Nigerian radical Islamist group Boko Haram’s free-wheeling ruthlessness is increasingly troubling the remote Far North Region of Cameroon, which has seen several attacks in recent months, with foreigners also abducted for ransom.
This month, heavily armed men suspected to be Boko Haram fighters attacked Bonderi village 5km from the border with Nigeria and stole a military vehicle, four motorbikes and weapons from the gendarmerie base there, government officials told IRIN.
Another group of suspected Boko Haram gunmen also raided a gendarmerie border post in Zina town on 8 July, three days prior to the Bonderi attack, and stole guns and ammunition. In June, two teenage sons of a Muslim cleric were kidnapped in Limani border town.
The attacks, the latest of which claimed the life of a policeman and wounded another on 18 July, have occurred despite the deployment in June of 1,000 additional soldiers to the Far North.
At least 2,053 civilians have been killed in some 95 Boko Haram attacks in Nigeria since January, according to Human Rights Watch.
Cameroon’s Far North Region, home to some four million of the country’s 20 million people, lies adjacent to Boko Haram’s heartland of northeastern Nigeria. Around eight million people live in the northeastern Nigerian States of Adamawa, Borno and Yobe.
Battling an “invisible” enemy
“Attacks are still common [in the Far North Region] because the war is not won in Nigeria,” Cameroonian military spokesman Didier Badjeck told IRIN. “It is difficult to lead a major operation against Boko Haram due to the fact that they are `invisible’. So the strategy of the military is to secure major points such as the border posts, bridges, villages and military bases.”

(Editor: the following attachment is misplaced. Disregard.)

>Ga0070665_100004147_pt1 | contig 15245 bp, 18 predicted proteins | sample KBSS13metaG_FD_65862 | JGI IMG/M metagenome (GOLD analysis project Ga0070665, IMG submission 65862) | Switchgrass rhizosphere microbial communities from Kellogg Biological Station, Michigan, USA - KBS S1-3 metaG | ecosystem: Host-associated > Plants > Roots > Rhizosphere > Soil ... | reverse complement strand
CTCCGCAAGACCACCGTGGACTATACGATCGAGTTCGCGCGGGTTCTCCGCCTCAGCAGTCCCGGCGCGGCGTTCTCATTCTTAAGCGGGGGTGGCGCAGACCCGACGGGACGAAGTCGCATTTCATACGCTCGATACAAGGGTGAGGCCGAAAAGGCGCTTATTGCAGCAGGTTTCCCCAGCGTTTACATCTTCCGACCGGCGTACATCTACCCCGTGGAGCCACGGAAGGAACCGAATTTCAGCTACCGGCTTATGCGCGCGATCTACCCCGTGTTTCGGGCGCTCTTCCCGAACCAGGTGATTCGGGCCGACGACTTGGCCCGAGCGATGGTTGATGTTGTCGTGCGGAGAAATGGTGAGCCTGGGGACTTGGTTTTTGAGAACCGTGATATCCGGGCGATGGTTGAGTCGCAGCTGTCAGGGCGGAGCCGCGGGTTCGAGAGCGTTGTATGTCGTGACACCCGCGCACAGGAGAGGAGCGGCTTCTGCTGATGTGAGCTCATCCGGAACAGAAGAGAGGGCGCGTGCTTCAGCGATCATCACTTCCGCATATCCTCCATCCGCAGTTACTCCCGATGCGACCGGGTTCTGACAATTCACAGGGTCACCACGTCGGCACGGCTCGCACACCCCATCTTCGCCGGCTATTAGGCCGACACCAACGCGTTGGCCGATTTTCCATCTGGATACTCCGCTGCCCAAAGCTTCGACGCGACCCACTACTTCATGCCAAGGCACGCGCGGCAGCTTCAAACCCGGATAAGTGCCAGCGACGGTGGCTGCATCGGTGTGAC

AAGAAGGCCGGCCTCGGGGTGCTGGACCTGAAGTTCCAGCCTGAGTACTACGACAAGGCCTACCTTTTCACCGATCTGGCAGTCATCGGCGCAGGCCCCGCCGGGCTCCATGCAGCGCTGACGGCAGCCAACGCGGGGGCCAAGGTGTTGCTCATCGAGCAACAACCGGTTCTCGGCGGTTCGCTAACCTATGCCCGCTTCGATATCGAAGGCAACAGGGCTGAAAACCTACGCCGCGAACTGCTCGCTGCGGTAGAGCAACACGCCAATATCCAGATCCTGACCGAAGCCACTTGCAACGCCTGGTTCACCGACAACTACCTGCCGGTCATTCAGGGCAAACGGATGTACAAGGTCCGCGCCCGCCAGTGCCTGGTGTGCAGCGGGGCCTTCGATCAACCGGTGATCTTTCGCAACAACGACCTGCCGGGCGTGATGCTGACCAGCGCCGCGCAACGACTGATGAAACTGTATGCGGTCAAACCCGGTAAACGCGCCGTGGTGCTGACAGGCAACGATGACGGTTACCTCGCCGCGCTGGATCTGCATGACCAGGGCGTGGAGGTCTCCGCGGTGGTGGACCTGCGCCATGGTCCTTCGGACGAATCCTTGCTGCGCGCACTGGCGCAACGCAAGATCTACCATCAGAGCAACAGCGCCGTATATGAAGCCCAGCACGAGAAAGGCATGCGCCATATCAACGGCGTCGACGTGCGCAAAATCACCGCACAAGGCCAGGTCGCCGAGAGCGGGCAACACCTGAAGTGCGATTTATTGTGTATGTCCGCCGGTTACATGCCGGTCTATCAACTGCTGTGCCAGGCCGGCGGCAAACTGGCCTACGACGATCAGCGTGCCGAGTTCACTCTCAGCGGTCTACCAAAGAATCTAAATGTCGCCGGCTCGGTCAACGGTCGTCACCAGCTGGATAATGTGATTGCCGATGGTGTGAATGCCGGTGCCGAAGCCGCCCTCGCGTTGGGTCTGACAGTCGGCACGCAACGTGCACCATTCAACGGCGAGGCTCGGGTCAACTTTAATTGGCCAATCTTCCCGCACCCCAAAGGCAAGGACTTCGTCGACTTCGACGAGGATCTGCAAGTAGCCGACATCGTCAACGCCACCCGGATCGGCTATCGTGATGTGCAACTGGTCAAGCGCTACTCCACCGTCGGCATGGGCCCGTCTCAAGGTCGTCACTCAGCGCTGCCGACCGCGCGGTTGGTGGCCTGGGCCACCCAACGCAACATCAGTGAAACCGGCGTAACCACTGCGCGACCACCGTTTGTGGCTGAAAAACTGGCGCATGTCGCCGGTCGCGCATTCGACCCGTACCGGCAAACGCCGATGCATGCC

“We cannot put security on every kilometre or area in the region. Boko Haram may have 100 percent advantage over the traditional military style because we don’t know their base, how they look like, how many they are and what direction they will come from. They use both vehicles and motorcycles and have a good mastery of the border communities. They use some of the local population to operate in Cameroon,” Badjeck explained.
Despite this, he said, the security forces have arrested dozens of suspects, including some believed to be high-profile members of the group.
Some of the arrests have been possible due to information provided by residents. But some locals are worried that such cooperation led to the June abduction of the two teenagers. The kidnapping is seen as punishment of the boys’ father.
“The abduction… was a way to settle scores with him [the boys’ father] because he was seriously involved in the war against Boko Haram. He is suspected by Boko Haram of informing the military about their activities,” said Baba Amidu, a resident of Maroua, the capital of the Far North Region.
Last year, Boko Haram claimed kidnapping a seven-member French family and a French priest whom they later freed. A Canadian nun and two Italian priests who were seized earlier this year by suspected Boko Haram gunmen were also released after a few weeks in captivity. The group is also believed to be holding 10 Chinese construction workers abducted in May 2014.